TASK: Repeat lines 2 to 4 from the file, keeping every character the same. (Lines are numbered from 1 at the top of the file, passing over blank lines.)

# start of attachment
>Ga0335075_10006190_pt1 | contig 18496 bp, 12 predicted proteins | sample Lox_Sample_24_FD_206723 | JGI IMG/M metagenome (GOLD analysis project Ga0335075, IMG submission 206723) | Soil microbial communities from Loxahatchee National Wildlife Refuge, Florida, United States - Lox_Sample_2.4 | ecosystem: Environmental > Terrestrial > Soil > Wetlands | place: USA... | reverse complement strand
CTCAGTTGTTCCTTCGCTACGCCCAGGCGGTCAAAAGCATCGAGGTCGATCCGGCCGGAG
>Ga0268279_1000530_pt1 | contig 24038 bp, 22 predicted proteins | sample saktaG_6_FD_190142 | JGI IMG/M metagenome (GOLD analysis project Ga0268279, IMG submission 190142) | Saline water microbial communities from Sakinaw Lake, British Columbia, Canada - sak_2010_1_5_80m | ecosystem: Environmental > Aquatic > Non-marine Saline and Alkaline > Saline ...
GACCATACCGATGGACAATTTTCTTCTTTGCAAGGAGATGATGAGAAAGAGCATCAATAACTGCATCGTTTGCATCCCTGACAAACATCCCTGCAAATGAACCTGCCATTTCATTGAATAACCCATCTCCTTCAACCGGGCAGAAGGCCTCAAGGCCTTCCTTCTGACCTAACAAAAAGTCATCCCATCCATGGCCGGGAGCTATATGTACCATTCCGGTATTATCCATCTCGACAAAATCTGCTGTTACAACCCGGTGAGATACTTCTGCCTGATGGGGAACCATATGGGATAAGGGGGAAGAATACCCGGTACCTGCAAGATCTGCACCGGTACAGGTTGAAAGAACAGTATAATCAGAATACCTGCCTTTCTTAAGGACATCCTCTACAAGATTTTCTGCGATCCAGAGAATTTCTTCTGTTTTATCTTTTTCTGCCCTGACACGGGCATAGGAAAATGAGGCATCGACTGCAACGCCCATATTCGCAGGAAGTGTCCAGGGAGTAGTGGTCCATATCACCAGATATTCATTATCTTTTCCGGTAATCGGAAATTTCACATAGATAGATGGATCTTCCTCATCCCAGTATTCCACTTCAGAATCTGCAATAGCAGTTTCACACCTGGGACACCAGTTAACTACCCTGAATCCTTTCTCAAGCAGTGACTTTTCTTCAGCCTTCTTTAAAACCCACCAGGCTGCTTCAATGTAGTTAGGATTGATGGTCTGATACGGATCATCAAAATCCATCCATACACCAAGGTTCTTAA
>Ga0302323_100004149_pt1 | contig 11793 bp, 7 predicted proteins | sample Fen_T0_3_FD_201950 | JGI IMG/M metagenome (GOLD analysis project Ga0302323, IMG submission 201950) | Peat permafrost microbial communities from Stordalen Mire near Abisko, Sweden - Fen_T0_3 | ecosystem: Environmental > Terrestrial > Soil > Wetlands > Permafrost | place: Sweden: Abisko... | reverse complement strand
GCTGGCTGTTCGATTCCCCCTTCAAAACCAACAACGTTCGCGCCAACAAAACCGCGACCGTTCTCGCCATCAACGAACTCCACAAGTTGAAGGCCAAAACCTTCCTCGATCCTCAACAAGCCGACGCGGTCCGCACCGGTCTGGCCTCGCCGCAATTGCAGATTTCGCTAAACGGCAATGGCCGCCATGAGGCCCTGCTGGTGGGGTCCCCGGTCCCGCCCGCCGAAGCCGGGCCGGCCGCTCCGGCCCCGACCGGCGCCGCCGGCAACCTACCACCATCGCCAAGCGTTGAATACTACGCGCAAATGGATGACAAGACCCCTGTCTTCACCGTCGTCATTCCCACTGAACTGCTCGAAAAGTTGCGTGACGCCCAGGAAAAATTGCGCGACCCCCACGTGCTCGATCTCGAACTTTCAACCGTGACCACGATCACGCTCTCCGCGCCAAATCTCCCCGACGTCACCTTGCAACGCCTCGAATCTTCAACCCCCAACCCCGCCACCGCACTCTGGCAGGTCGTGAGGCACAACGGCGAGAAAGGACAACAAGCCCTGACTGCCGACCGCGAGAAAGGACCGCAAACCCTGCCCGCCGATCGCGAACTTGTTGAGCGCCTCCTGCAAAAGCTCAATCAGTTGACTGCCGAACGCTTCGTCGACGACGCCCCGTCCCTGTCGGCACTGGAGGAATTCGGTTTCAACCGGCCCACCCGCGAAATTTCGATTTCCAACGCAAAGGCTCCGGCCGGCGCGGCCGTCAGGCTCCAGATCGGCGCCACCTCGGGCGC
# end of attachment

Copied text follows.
CTCAGTTGTTCCTTCGCTACGCCCAGGCGGTCAAAAGCATCGAGGTCGATCCGGCCGGAG
>Ga0268279_1000530_pt1 | contig 24038 bp, 22 predicted proteins | sample saktaG_6_FD_190142 | JGI IMG/M metagenome (GOLD analysis project Ga0268279, IMG submission 190142) | Saline water microbial communities from Sakinaw Lake, British Columbia, Canada - sak_2010_1_5_80m | ecosystem: Environmental > Aquatic > Non-marine Saline and Alkaline > Saline ...
GACCATACCGATGGACAATTTTCTTCTTTGCAAGGAGATGATGAGAAAGAGCATCAATAACTGCATCGTTTGCATCCCTGACAAACATCCCTGCAAATGAACCTGCCATTTCATTGAATAACCCATCTCCTTCAACCGGGCAGAAGGCCTCAAGGCCTTCCTTCTGACCTAACAAAAAGTCATCCCATCCATGGCCGGGAGCTATATGTACCATTCCGGTATTATCCATCTCGACAAAATCTGCTGTTACAACCCGGTGAGATACTTCTGCCTGATGGGGAACCATATGGGATAAGGGGGAAGAATACCCGGTACCTGCAAGATCTGCACCGGTACAGGTTGAAAGAACAGTATAATCAGAATACCTGCCTTTCTTAAGGACATCCTCTACAAGATTTTCTGCGATCCAGAGAATTTCTTCTGTTTTATCTTTTTCTGCCCTGACACGGGCATAGGAAAATGAGGCATCGACTGCAACGCCCATATTCGCAGGAAGTGTCCAGGGAGTAGTGGTCCATATCACCAGATATTCATTATCTTTTCCGGTAATCGGAAATTTCACATAGATAGATGGATCTTCCTCATCCCAGTATTCCACTTCAGAATCTGCAATAGCAGTTTCACACCTGGGACACCAGTTAACTACCCTGAATCCTTTCTCAAGCAGTGACTTTTCTTCAGCCTTCTTTAAAACCCACCAGGCTGCTTCAATGTAGTTAGGATTGATGGTCTGATACGGATCATCAAAATCCATCCATACACCAAGGTTCTTAA